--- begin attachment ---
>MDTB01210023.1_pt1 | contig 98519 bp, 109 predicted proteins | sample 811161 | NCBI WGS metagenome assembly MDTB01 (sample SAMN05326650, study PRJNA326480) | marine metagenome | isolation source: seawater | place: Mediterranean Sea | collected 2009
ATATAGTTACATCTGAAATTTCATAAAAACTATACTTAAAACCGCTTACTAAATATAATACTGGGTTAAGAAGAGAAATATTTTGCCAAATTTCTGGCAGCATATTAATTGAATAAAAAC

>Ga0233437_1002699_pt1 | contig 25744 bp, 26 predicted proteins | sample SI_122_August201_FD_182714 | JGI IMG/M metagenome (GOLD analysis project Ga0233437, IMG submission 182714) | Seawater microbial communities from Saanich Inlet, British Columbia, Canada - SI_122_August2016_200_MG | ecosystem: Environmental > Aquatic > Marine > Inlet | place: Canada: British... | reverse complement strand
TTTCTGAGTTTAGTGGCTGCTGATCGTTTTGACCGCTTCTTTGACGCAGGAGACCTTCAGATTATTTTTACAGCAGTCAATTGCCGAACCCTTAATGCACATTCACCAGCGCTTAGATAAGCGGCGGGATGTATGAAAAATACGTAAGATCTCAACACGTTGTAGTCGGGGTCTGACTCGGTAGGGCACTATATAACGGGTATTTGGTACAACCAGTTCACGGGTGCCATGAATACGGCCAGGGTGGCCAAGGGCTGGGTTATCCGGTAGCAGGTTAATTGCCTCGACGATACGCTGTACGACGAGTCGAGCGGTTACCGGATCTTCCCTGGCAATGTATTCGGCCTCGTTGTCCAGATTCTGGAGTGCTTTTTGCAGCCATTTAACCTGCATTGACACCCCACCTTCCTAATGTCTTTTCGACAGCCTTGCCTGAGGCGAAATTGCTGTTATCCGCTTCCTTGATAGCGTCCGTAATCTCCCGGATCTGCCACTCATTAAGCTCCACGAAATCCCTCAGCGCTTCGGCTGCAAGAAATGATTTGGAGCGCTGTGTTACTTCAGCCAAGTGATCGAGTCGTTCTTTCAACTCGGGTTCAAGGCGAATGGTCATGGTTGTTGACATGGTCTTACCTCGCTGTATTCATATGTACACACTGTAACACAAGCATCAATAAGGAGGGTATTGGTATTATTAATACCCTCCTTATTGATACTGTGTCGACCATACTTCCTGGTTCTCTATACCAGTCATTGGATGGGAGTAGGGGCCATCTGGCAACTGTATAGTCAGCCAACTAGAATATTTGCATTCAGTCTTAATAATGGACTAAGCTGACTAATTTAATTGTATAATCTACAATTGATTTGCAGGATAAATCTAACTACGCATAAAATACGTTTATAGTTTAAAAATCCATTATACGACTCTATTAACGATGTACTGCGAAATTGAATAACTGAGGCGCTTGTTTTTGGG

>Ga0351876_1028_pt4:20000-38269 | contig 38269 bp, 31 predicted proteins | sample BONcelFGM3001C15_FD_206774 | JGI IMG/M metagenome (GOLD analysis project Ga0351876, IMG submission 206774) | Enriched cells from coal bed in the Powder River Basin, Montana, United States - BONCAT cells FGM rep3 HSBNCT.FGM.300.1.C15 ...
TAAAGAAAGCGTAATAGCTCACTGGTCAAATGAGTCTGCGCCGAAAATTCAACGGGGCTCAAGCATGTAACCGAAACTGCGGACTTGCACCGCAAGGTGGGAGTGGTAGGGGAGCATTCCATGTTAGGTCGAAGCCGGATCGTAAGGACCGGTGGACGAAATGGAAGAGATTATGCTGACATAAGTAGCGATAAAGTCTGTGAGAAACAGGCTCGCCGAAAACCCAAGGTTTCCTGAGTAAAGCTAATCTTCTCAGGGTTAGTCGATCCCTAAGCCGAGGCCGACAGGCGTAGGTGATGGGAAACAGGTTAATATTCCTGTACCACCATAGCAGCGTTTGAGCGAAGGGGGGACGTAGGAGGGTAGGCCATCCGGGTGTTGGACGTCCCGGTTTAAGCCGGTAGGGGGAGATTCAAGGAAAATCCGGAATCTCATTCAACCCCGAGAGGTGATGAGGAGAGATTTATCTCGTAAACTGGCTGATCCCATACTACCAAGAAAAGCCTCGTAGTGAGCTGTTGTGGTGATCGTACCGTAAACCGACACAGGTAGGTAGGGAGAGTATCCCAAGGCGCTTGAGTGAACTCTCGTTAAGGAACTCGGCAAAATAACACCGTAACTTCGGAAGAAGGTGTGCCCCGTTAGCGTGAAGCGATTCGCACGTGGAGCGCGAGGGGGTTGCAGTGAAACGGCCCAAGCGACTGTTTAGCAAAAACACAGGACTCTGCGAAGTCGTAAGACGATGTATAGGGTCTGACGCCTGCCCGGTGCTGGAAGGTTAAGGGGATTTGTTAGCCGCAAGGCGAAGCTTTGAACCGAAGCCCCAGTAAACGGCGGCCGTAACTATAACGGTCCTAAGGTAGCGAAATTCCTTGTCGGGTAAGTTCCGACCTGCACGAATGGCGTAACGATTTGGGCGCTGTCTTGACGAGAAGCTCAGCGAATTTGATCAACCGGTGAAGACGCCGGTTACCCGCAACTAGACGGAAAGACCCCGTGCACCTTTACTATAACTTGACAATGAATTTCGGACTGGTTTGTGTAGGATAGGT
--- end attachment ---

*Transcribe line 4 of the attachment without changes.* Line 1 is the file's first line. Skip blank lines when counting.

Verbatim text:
TTTCTGAGTTTAGTGGCTGCTGATCGTTTTGACCGCTTCTTTGACGCAGGAGACCTTCAGATTATTTTTACAGCAGTCAATTGCCGAACCCTTAATGCACATTCACCAGCGCTTAGATAAGCGGCGGGATGTATGAAAAATACGTAAGATCTCAACACGTTGTAGTCGGGGTCTGACTCGGTAGGGCACTATATAACGGGTATTTGGTACAACCAGTTCACGGGTGCCATGAATACGGCCAGGGTGGCCAAGGGCTGGGTTATCCGGTAGCAGGTTAATTGCCTCGACGATACGCTGTACGACGAGTCGAGCGGTTACCGGATCTTCCCTGGCAATGTATTCGGCCTCGTTGTCCAGATTCTGGAGTGCTTTTTGCAGCCATTTAACCTGCATTGACACCCCACCTTCCTAATGTCTTTTCGACAGCCTTGCCTGAGGCGAAATTGCTGTTATCCGCTTCCTTGATAGCGTCCGTAATCTCCCGGATCTGCCACTCATTAAGCTCCACGAAATCCCTCAGCGCTTCGGCTGCAAGAAATGATTTGGAGCGCTGTGTTACTTCAGCCAAGTGATCGAGTCGTTCTTTCAACTCGGGTTCAAGGCGAATGGTCATGGTTGTTGACATGGTCTTACCTCGCTGTATTCATATGTACACACTGTAACACAAGCATCAATAAGGAGGGTATTGGTATTATTAATACCCTCCTTATTGATACTGTGTCGACCATACTTCCTGGTTCTCTATACCAGTCATTGGATGGGAGTAGGGGCCATCTGGCAACTGTATAGTCAGCCAACTAGAATATTTGCATTCAGTCTTAATAATGGACTAAGCTGACTAATTTAATTGTATAATCTACAATTGATTTGCAGGATAAATCTAACTACGCATAAAATACGTTTATAGTTTAAAAATCCATTATACGACTCTATTAACGATGTACTGCGAAATTGAATAACTGAGGCGCTTGTTTTTGGG